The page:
This section stretches from the Portuguese Border to Donana National Park.
The big attraction of the area is the long, unspoilt sandy beaches backed by sand dunes and in many cases protected national reserves. As a result the area has escaped the massive over development that you would experience on the other Spanish Costas.and there is a distinct absence of 'British' pubs and fish and chips This area is very popular with the Spanish
Originally an island this is now a major fishing port and the port area provides a good source of fresh fish if you are self catering in a motorhome. The town is not unimpressive but the main attraction is its superb beaches which seem to go on forever. No high rise developments in Isla Cristina.
You can take the Ruta de Cameleon from the Isla Cristina breakwater all the way to the urban area of Islantilla either by bike or on foot. Alternatively you can walk along the beach,
If you cycle you will have to take the road for the last section before you come into Islantilla and then you can pick up the coastal promenade and later road which takes you past the mainly medium rise developments, which is a reminder that this is a very popular holiday destination, primarily for the residents of Seville. In July and August this place is heaving but in early June it is very peaceful.
You then carry onto La Antilla which is a small coastal resort with a considerable degree of charm passing on the way the area of El Carmen which is the fishermen's quarter and here you will see a traditional sight of men working on their boats and nets. All along the promenade are bars and restaurants and virtually empty in early June.
We stayed at Camping Giralda which has all the facilities that you can expect from a first class site and additionally it is an ACSI site. It is situated in pine forests and it has a big plus, just cross the road and in no time at all, you are on the beaches. A cycle path takes you into town, passing supermarkets on the way.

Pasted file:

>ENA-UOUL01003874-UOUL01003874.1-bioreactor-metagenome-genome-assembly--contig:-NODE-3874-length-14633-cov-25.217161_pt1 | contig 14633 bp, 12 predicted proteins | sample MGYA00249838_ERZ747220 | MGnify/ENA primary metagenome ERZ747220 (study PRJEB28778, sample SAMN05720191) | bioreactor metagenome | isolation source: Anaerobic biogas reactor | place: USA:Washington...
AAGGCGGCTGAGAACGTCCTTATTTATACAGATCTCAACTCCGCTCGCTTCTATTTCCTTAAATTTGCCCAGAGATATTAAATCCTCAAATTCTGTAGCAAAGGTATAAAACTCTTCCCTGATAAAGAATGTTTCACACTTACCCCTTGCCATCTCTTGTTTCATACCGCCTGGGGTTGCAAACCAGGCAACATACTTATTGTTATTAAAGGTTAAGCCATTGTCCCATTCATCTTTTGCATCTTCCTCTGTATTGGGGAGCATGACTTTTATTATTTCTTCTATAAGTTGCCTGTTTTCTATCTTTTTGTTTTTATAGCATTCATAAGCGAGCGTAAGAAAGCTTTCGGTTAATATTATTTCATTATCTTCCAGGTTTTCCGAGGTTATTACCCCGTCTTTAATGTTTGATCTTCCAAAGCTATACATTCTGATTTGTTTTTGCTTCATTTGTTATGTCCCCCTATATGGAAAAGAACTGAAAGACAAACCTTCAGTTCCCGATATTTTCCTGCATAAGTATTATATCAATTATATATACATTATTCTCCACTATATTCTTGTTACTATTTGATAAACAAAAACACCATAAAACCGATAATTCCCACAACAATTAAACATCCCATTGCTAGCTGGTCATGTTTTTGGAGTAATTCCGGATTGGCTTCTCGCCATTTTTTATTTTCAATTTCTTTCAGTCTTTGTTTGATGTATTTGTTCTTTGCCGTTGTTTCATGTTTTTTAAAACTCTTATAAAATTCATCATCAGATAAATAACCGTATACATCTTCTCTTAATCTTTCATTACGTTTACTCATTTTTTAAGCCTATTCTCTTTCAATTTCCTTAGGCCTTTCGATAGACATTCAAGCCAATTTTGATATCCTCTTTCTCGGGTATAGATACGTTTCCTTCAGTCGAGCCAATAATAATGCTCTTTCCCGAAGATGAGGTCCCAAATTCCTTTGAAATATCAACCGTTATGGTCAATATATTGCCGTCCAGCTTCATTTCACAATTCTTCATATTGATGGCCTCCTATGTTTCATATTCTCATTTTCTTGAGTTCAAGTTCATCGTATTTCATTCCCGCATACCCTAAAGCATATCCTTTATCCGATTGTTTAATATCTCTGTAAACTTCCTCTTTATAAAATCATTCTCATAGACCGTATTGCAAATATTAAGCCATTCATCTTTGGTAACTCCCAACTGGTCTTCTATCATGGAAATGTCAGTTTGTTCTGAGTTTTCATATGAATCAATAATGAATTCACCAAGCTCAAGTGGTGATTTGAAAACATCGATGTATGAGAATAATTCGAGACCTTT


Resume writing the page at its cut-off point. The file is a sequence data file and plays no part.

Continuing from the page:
This town sits on the Rio Odiel estuary and though it has a pleasant promenade and is popular with the Spanish, our preference would be Isla Cristina.
We stayed at Camping Playa La Bota which has the advantage of a direct access to the superb beach
but at 27 euros, it was the most expensive site by a country mile and it was made worse by the fact that the superb swimming pool was not open. We did have a very nice pitch and the facilities were good but it appears they do not want to attract the off peak traffic. There were hardly any tourers on site.
We cycled to Punta Umbria and most of it was off road and when we reached the resort, we were a little underwhelmed, made worse by the fact that the view across the estuary was off an industrial site. There is a cycle route to Huelva.
Is the last resort and despite being effectively in the Donana Natioal Park, was the only resort that we saw with not particularly attractive high rise developments. The town itself is fairly non descript but there are some excellent beaches.
We visited the resort when we were staying in El Rocio and it is an easy cycle, as long as the wind is not blowing. It is,however,down a main road which can get busy at times but it is straight with good visibility.
I think it is fair to say that it was our least favourite and not one to rush back to. Though having said that we visited when we were staying at El Rocio and to be fair the Donana National Park was very
much our focus.
This section stretches from Donana to Tarifa
We have not forgotten to write this section, it is simply that we have not visited yet. There is always an excuse to go back to Spain and this could be it.